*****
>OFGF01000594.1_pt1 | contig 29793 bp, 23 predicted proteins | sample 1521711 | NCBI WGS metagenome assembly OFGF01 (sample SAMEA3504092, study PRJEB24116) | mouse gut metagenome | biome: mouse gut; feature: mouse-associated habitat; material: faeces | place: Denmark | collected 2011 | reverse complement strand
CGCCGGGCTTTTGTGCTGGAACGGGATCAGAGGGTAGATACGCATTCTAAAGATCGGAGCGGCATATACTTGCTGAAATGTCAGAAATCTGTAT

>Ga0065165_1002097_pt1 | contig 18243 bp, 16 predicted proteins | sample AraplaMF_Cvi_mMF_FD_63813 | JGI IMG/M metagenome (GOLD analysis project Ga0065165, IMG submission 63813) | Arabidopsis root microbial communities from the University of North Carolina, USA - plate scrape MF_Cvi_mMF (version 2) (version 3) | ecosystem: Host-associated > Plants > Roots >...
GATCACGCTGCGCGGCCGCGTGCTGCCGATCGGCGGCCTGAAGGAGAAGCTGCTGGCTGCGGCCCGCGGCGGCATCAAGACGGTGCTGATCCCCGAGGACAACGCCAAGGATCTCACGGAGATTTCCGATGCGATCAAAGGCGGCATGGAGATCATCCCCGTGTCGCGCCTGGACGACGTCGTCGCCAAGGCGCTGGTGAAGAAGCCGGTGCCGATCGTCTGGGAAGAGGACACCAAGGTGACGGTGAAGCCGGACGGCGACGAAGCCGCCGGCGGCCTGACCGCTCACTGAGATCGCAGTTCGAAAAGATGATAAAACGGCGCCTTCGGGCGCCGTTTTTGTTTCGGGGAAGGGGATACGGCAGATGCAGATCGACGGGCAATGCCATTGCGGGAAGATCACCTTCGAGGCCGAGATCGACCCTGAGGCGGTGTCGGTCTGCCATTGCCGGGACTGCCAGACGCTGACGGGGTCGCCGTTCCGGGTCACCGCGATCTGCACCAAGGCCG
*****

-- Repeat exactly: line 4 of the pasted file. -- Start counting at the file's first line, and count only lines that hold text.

GATCACGCTGCGCGGCCGCGTGCTGCCGATCGGCGGCCTGAAGGAGAAGCTGCTGGCTGCGGCCCGCGGCGGCATCAAGACGGTGCTGATCCCCGAGGACAACGCCAAGGATCTCACGGAGATTTCCGATGCGATCAAAGGCGGCATGGAGATCATCCCCGTGTCGCGCCTGGACGACGTCGTCGCCAAGGCGCTGGTGAAGAAGCCGGTGCCGATCGTCTGGGAAGAGGACACCAAGGTGACGGTGAAGCCGGACGGCGACGAAGCCGCCGGCGGCCTGACCGCTCACTGAGATCGCAGTTCGAAAAGATGATAAAACGGCGCCTTCGGGCGCCGTTTTTGTTTCGGGGAAGGGGATACGGCAGATGCAGATCGACGGGCAATGCCATTGCGGGAAGATCACCTTCGAGGCCGAGATCGACCCTGAGGCGGTGTCGGTCTGCCATTGCCGGGACTGCCAGACGCTGACGGGGTCGCCGTTCCGGGTCACCGCGATCTGCACCAAGGCCG